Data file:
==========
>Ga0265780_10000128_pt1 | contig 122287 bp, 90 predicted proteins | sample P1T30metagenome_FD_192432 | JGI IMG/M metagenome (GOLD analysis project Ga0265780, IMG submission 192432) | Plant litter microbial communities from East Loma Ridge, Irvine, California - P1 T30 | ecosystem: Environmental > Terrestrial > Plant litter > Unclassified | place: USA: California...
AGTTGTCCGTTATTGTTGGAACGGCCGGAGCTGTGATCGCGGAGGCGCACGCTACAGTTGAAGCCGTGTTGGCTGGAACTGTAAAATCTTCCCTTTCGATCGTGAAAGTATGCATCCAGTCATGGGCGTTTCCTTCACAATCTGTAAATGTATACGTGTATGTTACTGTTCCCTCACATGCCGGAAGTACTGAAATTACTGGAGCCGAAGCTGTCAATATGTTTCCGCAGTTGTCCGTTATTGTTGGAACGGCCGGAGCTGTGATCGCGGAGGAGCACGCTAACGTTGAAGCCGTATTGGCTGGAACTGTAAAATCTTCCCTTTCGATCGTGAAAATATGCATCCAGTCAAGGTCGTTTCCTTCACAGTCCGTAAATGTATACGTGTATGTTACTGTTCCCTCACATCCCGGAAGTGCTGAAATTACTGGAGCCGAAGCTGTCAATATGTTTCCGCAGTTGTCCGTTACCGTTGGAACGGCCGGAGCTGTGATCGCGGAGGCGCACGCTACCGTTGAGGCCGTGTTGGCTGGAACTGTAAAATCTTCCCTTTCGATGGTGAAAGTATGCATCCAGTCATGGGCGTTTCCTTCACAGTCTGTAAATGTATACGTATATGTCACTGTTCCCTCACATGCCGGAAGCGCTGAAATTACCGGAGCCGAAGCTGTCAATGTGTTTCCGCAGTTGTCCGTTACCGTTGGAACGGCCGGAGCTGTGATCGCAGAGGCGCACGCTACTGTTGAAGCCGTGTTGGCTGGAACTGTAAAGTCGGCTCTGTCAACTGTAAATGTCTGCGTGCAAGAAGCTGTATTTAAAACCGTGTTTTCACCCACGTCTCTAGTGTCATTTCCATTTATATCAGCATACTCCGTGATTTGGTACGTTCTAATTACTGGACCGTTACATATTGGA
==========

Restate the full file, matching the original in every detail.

>Ga0265780_10000128_pt1 | contig 122287 bp, 90 predicted proteins | sample P1T30metagenome_FD_192432 | JGI IMG/M metagenome (GOLD analysis project Ga0265780, IMG submission 192432) | Plant litter microbial communities from East Loma Ridge, Irvine, California - P1 T30 | ecosystem: Environmental > Terrestrial > Plant litter > Unclassified | place: USA: California...
AGTTGTCCGTTATTGTTGGAACGGCCGGAGCTGTGATCGCGGAGGCGCACGCTACAGTTGAAGCCGTGTTGGCTGGAACTGTAAAATCTTCCCTTTCGATCGTGAAAGTATGCATCCAGTCATGGGCGTTTCCTTCACAATCTGTAAATGTATACGTGTATGTTACTGTTCCCTCACATGCCGGAAGTACTGAAATTACTGGAGCCGAAGCTGTCAATATGTTTCCGCAGTTGTCCGTTATTGTTGGAACGGCCGGAGCTGTGATCGCGGAGGAGCACGCTAACGTTGAAGCCGTATTGGCTGGAACTGTAAAATCTTCCCTTTCGATCGTGAAAATATGCATCCAGTCAAGGTCGTTTCCTTCACAGTCCGTAAATGTATACGTGTATGTTACTGTTCCCTCACATCCCGGAAGTGCTGAAATTACTGGAGCCGAAGCTGTCAATATGTTTCCGCAGTTGTCCGTTACCGTTGGAACGGCCGGAGCTGTGATCGCGGAGGCGCACGCTACCGTTGAGGCCGTGTTGGCTGGAACTGTAAAATCTTCCCTTTCGATGGTGAAAGTATGCATCCAGTCATGGGCGTTTCCTTCACAGTCTGTAAATGTATACGTATATGTCACTGTTCCCTCACATGCCGGAAGCGCTGAAATTACCGGAGCCGAAGCTGTCAATGTGTTTCCGCAGTTGTCCGTTACCGTTGGAACGGCCGGAGCTGTGATCGCAGAGGCGCACGCTACTGTTGAAGCCGTGTTGGCTGGAACTGTAAAGTCGGCTCTGTCAACTGTAAATGTCTGCGTGCAAGAAGCTGTATTTAAAACCGTGTTTTCACCCACGTCTCTAGTGTCATTTCCATTTATATCAGCATACTCCGTGATTTGGTACGTTCTAATTACTGGACCGTTACATATTGGA